FIVE WAYS TO TEACH YOUR
KIDS TO BE GENEROUS
Engaging kids in acts of generosity will show them they can make a difference. They can develop a positive outlook about your family values, giving back and helping others. Here are a few family-friendly tips.
Lead by Example
Show them why it’s important to help others in need and how rewarding it can be. Ask them to help you make sandwiches and deliver them to a homeless shelter. Let them see you donate money to a local charity and tell them how you decide on the actions you choose.
Ask Your Kids to Choose Their Own Causes
Suggest a few causes to your child and ask them to choose the one that matters most to them. Children are most likely to support a cause they care about. Consider your child’s age when you introduce them to causes that match their interests. If they like animals, bring them to a local pet shelter to donate money or supplies. Or, have them make a donation of food to a local food bank. At the food bank, your kids can sort and pack food donations for people in need and even make a monetary donation.
Make It a Family Affair
Collect spare change in a tzedakah (charity) box at home. When it is full, discuss how everyone in the family wants to use the money to help others and then make your final donation together.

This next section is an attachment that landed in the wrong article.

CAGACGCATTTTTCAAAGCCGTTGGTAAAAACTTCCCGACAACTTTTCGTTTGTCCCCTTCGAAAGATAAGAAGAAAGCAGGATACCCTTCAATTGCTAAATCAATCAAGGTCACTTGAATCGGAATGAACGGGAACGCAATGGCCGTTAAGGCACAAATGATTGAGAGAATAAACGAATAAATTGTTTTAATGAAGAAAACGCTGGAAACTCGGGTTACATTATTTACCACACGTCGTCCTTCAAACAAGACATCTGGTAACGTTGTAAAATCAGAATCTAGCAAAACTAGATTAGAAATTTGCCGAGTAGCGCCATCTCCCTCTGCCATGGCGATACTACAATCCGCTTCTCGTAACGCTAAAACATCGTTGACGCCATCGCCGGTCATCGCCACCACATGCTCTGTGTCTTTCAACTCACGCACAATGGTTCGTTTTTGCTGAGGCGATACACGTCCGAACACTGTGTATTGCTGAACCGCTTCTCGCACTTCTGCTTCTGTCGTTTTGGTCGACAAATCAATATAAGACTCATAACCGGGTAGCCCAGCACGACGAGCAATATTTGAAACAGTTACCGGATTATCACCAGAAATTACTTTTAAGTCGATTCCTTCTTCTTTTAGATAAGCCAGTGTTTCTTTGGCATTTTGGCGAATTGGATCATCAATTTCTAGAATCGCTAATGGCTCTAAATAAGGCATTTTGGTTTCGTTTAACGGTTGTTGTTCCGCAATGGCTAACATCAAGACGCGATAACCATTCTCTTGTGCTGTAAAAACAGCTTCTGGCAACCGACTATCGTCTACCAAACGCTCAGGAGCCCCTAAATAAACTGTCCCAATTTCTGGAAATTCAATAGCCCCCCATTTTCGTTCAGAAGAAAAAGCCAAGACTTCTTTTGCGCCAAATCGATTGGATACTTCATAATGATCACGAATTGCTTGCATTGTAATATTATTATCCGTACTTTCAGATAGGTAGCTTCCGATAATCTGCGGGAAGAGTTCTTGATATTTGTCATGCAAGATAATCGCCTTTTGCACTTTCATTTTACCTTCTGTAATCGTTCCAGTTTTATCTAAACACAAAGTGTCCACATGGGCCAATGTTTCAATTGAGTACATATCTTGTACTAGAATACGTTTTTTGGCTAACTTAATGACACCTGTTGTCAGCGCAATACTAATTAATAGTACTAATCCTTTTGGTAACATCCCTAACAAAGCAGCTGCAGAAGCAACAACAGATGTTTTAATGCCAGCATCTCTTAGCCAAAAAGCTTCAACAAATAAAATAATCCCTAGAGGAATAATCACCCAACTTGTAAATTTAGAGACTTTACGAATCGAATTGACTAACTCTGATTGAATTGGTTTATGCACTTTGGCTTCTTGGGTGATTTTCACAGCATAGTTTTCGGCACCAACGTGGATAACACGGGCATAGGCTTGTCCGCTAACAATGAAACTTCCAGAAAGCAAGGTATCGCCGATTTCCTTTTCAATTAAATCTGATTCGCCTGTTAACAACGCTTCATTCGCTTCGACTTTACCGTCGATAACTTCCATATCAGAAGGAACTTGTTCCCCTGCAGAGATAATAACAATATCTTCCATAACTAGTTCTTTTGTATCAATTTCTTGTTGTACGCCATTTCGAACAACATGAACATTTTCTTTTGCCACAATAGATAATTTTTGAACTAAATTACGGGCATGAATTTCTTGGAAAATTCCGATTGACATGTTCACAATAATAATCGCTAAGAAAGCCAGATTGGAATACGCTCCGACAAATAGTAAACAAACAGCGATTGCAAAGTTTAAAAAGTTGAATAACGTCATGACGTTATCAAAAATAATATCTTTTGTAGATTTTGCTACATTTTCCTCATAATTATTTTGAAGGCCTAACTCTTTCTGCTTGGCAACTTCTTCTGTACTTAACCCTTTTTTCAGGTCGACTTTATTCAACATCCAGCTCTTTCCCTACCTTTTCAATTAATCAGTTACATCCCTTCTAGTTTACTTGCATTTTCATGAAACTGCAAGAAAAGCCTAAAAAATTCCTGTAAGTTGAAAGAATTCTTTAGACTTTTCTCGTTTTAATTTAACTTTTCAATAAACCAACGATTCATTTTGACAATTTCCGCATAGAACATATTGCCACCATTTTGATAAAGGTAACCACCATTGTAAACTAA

Double the Fun at Family Celebrations
On a birthday or at Chanukah, challenge your children to “get one and give one.” For example, for every new gift they receive, they choose a toy to donate. Or offer a monetary gift that is both personal and charitable. To receive a $25 gift, your child will decide on an organization to receive a $25 donation. You’ll be spending $50 in all, and encouraging charitable giving as a personal and family value for a lifetime to come.
Open a Shared Charitable Fund
Explore the benefits of establishing a Donor Advised Fund at the Jewish Community Foundation of Greater Hartford. Your kids can help you decide which nonprofits should receive grants through your Fund — on your timeline. Your charitable giving can evolve as they grow and mature. Eventually, your children can become successors and advisors to the Fund.
It’s never too early – or too late – to teach family values to your children. You can start by pursuing acts of charity and justice in your local community, and eventually take on global issues as your kids learn more about repairing the world (tikkun olam).